By AMY WOLD
A lawsuit filed Thursday challenging federal approval of the use of some BP oil spill money to help build a convention center in Alabama shouldn’t impact Louisiana’s projects included in the same funding package.
“Those projects are severable, and each one stands on its own or falls on its own as the case may be,” said Robert Wiygul, attorney with Waltzer, Wiygul and Garside, who filed the lawsuit on behalf of the Gulf Restoration Network.
Cynthia Sarthou, executive director of the Gulf Restoration Network, added: “We have no desire to slow anything else down.”
It’s just this one project in Baldwin County, Alabama, that doesn’t follow the purpose of the early restoration money, which is to help repair ecological damage from the 2010 Deepwater Horizon disaster, she said.
State coastal officials said Thursday afternoon they were looking into whether there would be possible impacts.
The lawsuit filed in U.S. District Court in Washington, D.C., Thursday alleges that federal agencies involved in approval of early restoration money from BP for the Alabama project were wrong in approving the $58.5 million for the center.
Named as defendants in the lawsuit are the leaders and agencies of Department of the Interior, National Oceanic and Atmospheric Administration, U.S. Environmental Protection Agency and the U.S. Department of Agriculture.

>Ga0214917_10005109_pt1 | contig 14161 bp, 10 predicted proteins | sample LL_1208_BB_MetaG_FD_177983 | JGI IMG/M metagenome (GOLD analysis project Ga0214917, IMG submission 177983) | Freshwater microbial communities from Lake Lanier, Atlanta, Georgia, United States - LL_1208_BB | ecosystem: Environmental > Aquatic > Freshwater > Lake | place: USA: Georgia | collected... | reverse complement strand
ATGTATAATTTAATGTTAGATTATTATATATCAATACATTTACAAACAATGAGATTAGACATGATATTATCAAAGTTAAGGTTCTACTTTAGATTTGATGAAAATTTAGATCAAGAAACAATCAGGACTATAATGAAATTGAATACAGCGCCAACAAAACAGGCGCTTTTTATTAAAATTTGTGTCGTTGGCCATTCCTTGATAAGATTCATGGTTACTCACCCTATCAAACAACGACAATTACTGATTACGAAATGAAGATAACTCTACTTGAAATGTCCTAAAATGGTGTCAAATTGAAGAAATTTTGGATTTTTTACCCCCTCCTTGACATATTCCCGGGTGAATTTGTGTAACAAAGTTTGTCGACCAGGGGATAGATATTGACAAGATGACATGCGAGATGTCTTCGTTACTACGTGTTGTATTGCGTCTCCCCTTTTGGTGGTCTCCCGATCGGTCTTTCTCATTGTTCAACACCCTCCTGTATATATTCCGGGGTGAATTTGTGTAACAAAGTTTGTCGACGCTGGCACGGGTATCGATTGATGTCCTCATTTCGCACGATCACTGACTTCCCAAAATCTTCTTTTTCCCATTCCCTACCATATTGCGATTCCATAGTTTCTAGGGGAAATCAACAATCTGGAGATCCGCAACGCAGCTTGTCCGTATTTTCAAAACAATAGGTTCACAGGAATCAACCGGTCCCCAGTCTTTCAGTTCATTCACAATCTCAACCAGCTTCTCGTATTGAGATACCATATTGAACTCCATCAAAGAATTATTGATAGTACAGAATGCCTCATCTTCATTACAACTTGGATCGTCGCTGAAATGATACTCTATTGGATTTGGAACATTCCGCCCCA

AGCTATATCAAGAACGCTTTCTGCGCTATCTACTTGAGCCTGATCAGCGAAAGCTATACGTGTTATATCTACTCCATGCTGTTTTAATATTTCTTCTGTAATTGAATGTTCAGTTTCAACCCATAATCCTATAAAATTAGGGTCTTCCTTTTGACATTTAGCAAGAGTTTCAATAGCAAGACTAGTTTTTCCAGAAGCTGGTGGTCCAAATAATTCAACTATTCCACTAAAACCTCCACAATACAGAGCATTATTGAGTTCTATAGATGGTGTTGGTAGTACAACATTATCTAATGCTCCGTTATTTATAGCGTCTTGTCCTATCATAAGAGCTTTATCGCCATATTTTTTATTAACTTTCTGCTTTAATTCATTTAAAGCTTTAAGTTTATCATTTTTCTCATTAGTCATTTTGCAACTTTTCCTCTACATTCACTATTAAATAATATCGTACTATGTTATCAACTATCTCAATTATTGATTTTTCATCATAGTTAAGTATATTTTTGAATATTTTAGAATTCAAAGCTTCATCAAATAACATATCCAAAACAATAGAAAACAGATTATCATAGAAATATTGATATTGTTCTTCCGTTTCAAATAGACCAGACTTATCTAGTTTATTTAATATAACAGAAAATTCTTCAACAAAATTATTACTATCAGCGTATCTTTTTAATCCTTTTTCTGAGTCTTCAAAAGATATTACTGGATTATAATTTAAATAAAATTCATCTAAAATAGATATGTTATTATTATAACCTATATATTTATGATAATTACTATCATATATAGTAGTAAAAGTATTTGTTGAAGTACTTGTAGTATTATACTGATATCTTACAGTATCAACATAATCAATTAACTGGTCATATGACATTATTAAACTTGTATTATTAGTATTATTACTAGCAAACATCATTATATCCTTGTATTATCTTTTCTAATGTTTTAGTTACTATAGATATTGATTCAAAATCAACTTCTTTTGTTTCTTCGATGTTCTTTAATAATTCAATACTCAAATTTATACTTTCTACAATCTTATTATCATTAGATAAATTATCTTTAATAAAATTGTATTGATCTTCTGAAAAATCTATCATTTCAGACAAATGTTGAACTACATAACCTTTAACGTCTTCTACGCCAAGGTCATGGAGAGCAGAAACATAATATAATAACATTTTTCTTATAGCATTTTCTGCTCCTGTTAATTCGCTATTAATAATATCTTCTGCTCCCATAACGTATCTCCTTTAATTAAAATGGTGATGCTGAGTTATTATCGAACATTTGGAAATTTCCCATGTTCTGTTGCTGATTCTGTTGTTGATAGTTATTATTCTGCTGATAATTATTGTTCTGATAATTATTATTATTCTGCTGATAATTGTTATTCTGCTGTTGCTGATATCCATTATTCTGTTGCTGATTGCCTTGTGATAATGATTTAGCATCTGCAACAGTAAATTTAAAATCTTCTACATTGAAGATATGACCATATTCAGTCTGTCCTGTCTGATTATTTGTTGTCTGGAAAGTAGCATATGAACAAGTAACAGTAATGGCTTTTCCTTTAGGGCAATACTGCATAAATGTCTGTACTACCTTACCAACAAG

Louisiana received about $340 million out of this latest phase of funding from a total of $1 billion BP pledged to do early restoration work along the coast. The funds are a type of down payment while the full extent of possible damage payments is investigated.
The Gulf Restoration Network has told federal agencies from the beginning that using the money for a convention center rather than ecological restoration is a misuse of the funding.
“There weren’t any convention centers damaged by the oil spill,” Wiygul said. “If they want to build that, they should do it with their own money.”
However, Louisiana funding won’t be impacted, he said.
“The Louisiana projects are real projects. They’re actually going to do something,” he said.
The total $371 million from several phases of early restoration projects in Louisiana include barrier island restoration, oyster reef improvements and two fish stock research and enhancement centers.